A pilot program in Chicago could help make variable rate pricing for electricity a reality for consumers. The idea is straightforward: Because the demand for electricity varies from day-to-day, as well as by time of day, electricity prices should reflect this fact. This would encourage consumers to shift some electricity use, such as running the dishwasher, from peak daytime hours into the evening. Some industrial users already purchase electricity this way, but the benefits of implementing such reforms could be signficiant -- and would move retail electricity service in the direction of an actual market in which prices provide information about supply and demand.
The NYT reports:
Most people are not aware that electricity prices fluctuate widely throughout the day, let alone exactly how much they pay at the moment they flip a switch. . . .
Just as cellphone customers delay personal calls until they become free at night and on weekends, and just as millions of people fly at less popular times because air fares are lower, people who know the price of electricity at any given moment can cut back when prices are high and use more when prices are low. Participants in the Community Energy Cooperative program, for example, can check a Web site that tells them, hour by hour, how much their electricity costs; they get e-mail alerts when the price is set to rise above 20 cents a kilowatt-hour.
If just a fraction of all Americans had this information and could adjust their power use accordingly, the savings would be huge. Consumers would save nearly $23 billion a year if they shifted just 7 percent of their usage during peak periods to less costly times, research at Carnegie Mellon University indicates. That is the equivalent of the entire nation getting a free month of power every year.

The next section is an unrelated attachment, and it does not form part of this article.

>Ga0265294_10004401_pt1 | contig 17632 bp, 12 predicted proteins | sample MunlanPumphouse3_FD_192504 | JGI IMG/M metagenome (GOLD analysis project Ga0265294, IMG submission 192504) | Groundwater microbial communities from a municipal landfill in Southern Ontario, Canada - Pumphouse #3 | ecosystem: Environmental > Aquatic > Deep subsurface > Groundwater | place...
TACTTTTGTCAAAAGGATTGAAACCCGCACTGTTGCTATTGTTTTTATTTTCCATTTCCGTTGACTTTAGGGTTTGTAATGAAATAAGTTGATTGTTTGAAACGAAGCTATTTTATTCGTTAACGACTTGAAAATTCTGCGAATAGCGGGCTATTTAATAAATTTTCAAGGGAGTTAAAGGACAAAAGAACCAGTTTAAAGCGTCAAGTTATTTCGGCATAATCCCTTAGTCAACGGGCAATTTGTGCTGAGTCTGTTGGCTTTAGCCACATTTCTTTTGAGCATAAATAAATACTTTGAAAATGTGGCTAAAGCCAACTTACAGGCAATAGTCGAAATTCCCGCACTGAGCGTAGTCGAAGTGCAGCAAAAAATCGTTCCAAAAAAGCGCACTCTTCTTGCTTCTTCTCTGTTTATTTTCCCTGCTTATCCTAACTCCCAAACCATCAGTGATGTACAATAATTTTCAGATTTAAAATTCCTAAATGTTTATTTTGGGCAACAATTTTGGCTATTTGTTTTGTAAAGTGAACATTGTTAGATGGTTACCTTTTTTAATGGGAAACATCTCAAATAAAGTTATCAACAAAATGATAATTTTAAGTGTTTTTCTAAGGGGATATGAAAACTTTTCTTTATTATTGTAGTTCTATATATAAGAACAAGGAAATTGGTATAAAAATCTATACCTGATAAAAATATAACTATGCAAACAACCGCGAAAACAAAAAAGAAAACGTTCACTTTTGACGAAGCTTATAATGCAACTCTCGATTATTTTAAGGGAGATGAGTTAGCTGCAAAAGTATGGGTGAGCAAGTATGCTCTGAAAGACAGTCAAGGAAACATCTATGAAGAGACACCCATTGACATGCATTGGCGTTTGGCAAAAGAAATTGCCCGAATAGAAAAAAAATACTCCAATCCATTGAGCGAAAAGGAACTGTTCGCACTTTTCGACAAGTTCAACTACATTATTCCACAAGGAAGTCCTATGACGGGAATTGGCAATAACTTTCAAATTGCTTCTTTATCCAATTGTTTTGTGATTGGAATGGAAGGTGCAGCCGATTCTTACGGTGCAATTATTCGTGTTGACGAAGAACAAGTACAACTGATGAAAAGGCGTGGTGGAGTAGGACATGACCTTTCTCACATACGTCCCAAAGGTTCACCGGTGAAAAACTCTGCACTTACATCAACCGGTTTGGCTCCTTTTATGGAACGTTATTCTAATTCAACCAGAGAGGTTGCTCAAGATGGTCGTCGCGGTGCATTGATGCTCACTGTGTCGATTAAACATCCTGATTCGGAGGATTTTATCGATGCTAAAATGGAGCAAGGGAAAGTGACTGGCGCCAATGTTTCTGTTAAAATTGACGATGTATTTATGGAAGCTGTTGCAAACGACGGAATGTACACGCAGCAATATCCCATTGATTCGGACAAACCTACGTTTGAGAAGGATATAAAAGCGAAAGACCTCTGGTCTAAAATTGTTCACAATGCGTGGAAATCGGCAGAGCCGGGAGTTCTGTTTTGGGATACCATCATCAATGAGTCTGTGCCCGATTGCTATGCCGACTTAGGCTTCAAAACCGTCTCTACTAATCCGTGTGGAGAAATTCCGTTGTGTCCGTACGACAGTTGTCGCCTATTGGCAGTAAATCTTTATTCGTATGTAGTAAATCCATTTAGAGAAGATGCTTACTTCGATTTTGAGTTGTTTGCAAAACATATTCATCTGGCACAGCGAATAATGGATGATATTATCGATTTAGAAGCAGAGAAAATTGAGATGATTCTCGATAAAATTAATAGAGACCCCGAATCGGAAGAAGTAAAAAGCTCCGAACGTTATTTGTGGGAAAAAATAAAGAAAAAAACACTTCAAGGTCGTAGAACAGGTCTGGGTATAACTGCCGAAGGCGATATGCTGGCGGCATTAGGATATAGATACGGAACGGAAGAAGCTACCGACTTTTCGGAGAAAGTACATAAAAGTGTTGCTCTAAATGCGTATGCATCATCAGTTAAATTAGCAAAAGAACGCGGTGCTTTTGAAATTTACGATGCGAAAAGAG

Meters that can read prices every hour or less are widely used in factories, but are found in only a tiny number of homes, where most meters are read monthly.
The handful of people who do use hourly meters not only cut their own bills, but also help everyone else by reducing the need for expensive generating stations that run just a few days, or hours, each year. Over the long run, such savings could mean less pollution, because the dirtiest plants could be used less or not at all.
Related Posts (on one page):
- Kiesling on Electricity Metering, Pricing and Competition:
- Variable Rate Electricity Pricing: